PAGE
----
For those of you who do not know them, Crystal Swing is a band from Cork, consisting of Mary, the mother, and Dervla and Derek, her daughter and son. Mary plays the keyboards, and her clothing and gestures are right out of 50s America. Dervla fancies herself a purer, more Irish Shania Twain, and Derek is.... well, a cross between Elvis, Buddy Holly, and Gumby.
Recently, Crystal Swing made it onto Ellen DeGeneres's show. It was a boon to Irish people all around, but Irish people in Dublin, if I can generalise for over a million individuals, think that Crystal Swing are funny. As in, silly funny.
When I first saw Crystal Swing, I thought that they had to be kidding. I thought for sure that they were ironic -- pretending to be all innocent and country bumpkinish, but really, this was all a ploy to differentiate themselves from other bands, and their performance was faux-innocent. But my friends in Ireland assured me that they were serious. Very serious. I couldn't understand -- I mean, check out Mary, and her little head bops, and her hair style and dress and makeup, and facial expressions...it's so June Cleaver from Leave it to Beaver! She can't be serious! And the kids -- siblings -- singing about sex to each other, all the while looking at the camera with faces of pure innocence! Is this a joke? I was really confused.
Things only got worse (for my comprehension) when Panti -- a famous drag queen here in the Dub -- did a parody of "He Drinks Tequila" in her weekly show, referring to her band as Cryshtal Shwing. I thought that Crystal Swing were already parodying something else, so how could Panti parody a parody? Is there a word for this? Linda Hutcheon, where are you when I need you?
But recently, after watching way too many YouTube videos of these folks, I figured it out. Crystal Swing are popular because they tap into what we all want, but are afraid to admit we want. They stand for hope in a world of cynicism. They make us want to believe that life could be so simple and clean. They are ... pure and innocent, and we all want to taste just a little bit of that. I heard them interviewed on Irish radio a few days ago, when they were in Los Angeles for Ellen's show. At the end of the interview, the host said that they were "genuine, warm people," and that they were good people, "and that's the truth." The fact that he felt the need to mention that last part -- to clarify that he was talking truthfully -- is telling, because it's hard to know if anyone (the performers or hosts or cheering audience members) are taking the piss. Audiences are made defensive by their earnestness. Watching Ellen DeGeneres watch Crystal Swing while they perform on her show is telling: she dances around a bit, but every few seconds, she looks over at one of her crew. The look is small and discrete, but it is clear. She is asking: are these folks for real? Do you actually LIKE this? Because, uh, I think I actually like this, but I'm not sure I'm supposed to, because I think maybe they can't really be serious. And then I would be the silly one.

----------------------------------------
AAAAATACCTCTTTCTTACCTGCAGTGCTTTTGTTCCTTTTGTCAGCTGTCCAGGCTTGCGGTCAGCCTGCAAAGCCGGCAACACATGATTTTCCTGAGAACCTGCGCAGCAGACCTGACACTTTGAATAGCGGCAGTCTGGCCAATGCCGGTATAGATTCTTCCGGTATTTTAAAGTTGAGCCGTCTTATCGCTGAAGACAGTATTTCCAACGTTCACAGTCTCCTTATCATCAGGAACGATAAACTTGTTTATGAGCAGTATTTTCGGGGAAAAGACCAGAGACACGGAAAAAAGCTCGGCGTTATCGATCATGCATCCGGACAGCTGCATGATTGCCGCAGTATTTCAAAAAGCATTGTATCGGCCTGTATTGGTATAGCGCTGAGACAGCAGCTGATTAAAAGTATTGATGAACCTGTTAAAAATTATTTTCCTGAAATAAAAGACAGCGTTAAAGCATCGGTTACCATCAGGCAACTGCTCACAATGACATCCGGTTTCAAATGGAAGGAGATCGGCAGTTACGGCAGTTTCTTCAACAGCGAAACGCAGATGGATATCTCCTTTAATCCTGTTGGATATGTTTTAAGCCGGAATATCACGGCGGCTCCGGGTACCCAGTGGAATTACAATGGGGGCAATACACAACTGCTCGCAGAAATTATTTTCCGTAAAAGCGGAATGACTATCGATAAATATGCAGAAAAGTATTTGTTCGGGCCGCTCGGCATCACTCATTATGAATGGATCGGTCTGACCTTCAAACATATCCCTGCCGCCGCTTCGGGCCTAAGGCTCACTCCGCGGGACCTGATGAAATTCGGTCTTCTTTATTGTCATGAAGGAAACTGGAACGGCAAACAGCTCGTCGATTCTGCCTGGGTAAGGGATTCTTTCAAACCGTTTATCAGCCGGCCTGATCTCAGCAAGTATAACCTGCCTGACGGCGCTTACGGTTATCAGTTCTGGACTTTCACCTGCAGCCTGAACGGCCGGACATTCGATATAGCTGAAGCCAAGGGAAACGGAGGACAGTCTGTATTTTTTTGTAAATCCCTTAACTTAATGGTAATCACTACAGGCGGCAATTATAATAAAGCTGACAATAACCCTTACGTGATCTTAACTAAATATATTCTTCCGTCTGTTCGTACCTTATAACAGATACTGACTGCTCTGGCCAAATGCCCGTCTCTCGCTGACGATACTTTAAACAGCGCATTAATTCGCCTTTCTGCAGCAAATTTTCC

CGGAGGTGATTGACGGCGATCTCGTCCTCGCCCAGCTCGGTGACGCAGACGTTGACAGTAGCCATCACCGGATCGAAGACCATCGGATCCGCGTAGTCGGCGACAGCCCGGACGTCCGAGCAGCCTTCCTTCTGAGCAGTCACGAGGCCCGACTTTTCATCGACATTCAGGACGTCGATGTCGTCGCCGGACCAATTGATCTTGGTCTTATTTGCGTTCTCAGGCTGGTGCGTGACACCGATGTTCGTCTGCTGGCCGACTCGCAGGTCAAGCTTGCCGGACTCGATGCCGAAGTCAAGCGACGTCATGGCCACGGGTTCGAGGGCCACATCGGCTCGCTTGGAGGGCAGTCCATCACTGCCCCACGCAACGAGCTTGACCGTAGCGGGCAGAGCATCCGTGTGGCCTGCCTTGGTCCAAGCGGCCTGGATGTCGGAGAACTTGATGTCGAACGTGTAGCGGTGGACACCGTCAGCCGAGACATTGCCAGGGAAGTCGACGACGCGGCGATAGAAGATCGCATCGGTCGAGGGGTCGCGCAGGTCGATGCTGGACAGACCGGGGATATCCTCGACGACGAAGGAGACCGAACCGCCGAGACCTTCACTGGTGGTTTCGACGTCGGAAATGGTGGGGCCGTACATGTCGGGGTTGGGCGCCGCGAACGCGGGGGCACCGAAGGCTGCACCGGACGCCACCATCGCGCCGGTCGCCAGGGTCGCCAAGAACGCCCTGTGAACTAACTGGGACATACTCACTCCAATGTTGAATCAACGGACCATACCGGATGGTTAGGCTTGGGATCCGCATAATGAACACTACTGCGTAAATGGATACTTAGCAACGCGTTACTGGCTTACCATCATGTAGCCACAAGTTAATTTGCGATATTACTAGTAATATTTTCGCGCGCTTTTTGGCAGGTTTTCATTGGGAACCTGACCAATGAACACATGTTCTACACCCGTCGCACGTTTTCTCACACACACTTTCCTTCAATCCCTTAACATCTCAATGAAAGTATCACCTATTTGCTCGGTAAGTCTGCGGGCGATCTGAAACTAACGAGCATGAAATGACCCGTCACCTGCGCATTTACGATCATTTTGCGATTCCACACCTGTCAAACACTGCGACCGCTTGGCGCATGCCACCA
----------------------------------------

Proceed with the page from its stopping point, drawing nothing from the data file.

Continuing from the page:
And the truth is this: people like Crystal Swing, but more importantly, they want to like Crystal Swing, but they fear they will look like fools for doing so. So the telling looks appear, and the under-the-breath guffaws break the surface. I understand, because I do it as well. How could I enter into pure enjoyment while watching them, without feeling like other people might think I am naive and have bad taste? It's only possible to like them if... well... if you pretend not to. This whole discussion reminds me of what Carl Wilson writes about in his book about Celine Dion. He hates her music -- he finds it mewling and appalling -- but still, he is driven to understand why so many people are moved by it. He meditates on the nature of taste, and the elements of ego and aesthetic judgment that constitute taste.
I could say a lot more about Crystal Swing and how they provide a way to measure our perspective on contemporary life, but instead, I'll leave you with Derek, and his mouth full of adolescent teeth, doing the Hucklebuck on Ireland's Late Late Show: